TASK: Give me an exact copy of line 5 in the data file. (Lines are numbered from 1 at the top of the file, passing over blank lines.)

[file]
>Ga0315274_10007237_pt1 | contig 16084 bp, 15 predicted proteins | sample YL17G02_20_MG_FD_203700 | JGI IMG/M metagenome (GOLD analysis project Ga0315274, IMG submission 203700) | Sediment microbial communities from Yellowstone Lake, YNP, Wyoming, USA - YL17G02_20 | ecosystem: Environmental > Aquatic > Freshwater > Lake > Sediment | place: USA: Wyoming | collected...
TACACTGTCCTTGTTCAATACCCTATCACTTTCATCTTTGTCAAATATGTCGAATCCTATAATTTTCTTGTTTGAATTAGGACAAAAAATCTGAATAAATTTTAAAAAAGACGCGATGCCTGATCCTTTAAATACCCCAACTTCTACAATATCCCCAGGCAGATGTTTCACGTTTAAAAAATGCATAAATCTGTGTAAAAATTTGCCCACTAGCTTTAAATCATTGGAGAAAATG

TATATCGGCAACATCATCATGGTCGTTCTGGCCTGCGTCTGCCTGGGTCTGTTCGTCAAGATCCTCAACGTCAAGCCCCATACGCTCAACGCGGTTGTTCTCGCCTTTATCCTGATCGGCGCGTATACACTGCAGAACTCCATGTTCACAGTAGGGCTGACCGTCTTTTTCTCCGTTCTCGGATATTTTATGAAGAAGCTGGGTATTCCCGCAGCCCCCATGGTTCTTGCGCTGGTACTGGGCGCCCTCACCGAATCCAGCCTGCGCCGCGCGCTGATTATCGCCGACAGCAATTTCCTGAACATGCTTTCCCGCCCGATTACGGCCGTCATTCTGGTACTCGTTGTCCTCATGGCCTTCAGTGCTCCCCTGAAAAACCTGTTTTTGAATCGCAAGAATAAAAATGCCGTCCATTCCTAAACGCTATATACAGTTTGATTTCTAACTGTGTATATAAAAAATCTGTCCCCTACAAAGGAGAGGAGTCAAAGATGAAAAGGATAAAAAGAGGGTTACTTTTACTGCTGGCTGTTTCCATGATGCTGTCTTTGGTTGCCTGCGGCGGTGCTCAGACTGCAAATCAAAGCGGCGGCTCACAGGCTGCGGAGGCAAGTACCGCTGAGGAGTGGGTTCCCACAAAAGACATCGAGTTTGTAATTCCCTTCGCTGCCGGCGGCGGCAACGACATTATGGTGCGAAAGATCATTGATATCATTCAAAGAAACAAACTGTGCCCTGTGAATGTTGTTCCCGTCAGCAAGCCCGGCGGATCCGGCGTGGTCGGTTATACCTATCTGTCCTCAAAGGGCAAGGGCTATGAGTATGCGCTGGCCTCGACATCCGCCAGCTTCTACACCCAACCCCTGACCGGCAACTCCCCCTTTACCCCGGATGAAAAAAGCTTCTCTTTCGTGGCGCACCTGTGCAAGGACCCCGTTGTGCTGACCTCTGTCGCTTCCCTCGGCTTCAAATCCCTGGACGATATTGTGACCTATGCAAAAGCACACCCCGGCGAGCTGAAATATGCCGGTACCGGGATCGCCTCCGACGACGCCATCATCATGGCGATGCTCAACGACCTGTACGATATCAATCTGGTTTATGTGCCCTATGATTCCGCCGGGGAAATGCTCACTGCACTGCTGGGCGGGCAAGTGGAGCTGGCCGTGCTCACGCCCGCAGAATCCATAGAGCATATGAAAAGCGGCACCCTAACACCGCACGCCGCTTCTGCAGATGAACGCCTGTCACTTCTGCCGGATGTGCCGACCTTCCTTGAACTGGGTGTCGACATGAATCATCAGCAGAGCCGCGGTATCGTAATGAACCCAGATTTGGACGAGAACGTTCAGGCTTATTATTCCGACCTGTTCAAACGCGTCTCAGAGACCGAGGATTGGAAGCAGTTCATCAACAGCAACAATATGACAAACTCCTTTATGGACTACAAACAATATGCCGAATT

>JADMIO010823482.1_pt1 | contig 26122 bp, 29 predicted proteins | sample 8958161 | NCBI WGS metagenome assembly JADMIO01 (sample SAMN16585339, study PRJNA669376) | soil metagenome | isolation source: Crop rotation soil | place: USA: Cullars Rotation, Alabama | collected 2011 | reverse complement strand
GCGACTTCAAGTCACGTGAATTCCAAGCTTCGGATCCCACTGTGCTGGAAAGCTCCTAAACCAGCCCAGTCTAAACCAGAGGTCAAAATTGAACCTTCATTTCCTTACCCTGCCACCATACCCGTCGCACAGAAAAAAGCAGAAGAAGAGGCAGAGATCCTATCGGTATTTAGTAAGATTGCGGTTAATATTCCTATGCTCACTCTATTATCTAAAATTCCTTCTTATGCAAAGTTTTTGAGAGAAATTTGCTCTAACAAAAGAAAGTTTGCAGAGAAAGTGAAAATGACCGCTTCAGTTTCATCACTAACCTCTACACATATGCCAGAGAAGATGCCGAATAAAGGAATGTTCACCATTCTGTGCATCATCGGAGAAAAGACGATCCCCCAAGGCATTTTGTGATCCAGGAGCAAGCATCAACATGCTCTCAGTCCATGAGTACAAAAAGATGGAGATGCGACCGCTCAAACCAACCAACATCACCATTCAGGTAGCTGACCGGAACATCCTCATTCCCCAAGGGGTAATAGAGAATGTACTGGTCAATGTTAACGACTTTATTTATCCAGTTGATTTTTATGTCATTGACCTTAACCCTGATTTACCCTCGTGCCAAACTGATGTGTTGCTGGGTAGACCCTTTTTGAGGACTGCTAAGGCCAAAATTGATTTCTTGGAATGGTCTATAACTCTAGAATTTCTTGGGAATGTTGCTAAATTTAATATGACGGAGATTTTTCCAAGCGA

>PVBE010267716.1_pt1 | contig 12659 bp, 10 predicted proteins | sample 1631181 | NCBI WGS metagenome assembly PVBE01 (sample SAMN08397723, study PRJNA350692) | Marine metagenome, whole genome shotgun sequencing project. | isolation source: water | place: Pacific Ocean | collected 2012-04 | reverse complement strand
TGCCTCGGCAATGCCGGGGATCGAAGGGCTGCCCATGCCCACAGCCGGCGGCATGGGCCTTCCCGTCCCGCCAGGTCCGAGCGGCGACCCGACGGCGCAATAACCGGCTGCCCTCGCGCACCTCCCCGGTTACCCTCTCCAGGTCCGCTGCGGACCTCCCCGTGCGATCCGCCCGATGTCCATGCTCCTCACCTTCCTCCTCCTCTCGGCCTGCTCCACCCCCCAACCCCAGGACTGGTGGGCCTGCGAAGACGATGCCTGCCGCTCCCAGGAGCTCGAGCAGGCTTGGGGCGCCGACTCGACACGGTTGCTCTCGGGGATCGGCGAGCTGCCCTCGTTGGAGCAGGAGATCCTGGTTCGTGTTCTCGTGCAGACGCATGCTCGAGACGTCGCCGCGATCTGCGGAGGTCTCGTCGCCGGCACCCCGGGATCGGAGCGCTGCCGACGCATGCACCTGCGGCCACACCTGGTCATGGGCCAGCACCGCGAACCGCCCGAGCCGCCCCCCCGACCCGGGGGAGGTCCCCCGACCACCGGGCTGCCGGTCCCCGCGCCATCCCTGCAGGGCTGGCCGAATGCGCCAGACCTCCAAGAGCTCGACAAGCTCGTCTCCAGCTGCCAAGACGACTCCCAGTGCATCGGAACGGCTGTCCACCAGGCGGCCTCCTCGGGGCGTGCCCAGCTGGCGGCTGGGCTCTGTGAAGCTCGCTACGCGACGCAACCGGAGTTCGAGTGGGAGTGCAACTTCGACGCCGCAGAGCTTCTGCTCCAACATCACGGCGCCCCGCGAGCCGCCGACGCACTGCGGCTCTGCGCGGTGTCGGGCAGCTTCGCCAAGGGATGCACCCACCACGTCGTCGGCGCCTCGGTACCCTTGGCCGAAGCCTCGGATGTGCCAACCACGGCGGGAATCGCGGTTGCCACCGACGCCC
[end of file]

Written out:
GCGACTTCAAGTCACGTGAATTCCAAGCTTCGGATCCCACTGTGCTGGAAAGCTCCTAAACCAGCCCAGTCTAAACCAGAGGTCAAAATTGAACCTTCATTTCCTTACCCTGCCACCATACCCGTCGCACAGAAAAAAGCAGAAGAAGAGGCAGAGATCCTATCGGTATTTAGTAAGATTGCGGTTAATATTCCTATGCTCACTCTATTATCTAAAATTCCTTCTTATGCAAAGTTTTTGAGAGAAATTTGCTCTAACAAAAGAAAGTTTGCAGAGAAAGTGAAAATGACCGCTTCAGTTTCATCACTAACCTCTACACATATGCCAGAGAAGATGCCGAATAAAGGAATGTTCACCATTCTGTGCATCATCGGAGAAAAGACGATCCCCCAAGGCATTTTGTGATCCAGGAGCAAGCATCAACATGCTCTCAGTCCATGAGTACAAAAAGATGGAGATGCGACCGCTCAAACCAACCAACATCACCATTCAGGTAGCTGACCGGAACATCCTCATTCCCCAAGGGGTAATAGAGAATGTACTGGTCAATGTTAACGACTTTATTTATCCAGTTGATTTTTATGTCATTGACCTTAACCCTGATTTACCCTCGTGCCAAACTGATGTGTTGCTGGGTAGACCCTTTTTGAGGACTGCTAAGGCCAAAATTGATTTCTTGGAATGGTCTATAACTCTAGAATTTCTTGGGAATGTTGCTAAATTTAATATGACGGAGATTTTTCCAAGCGA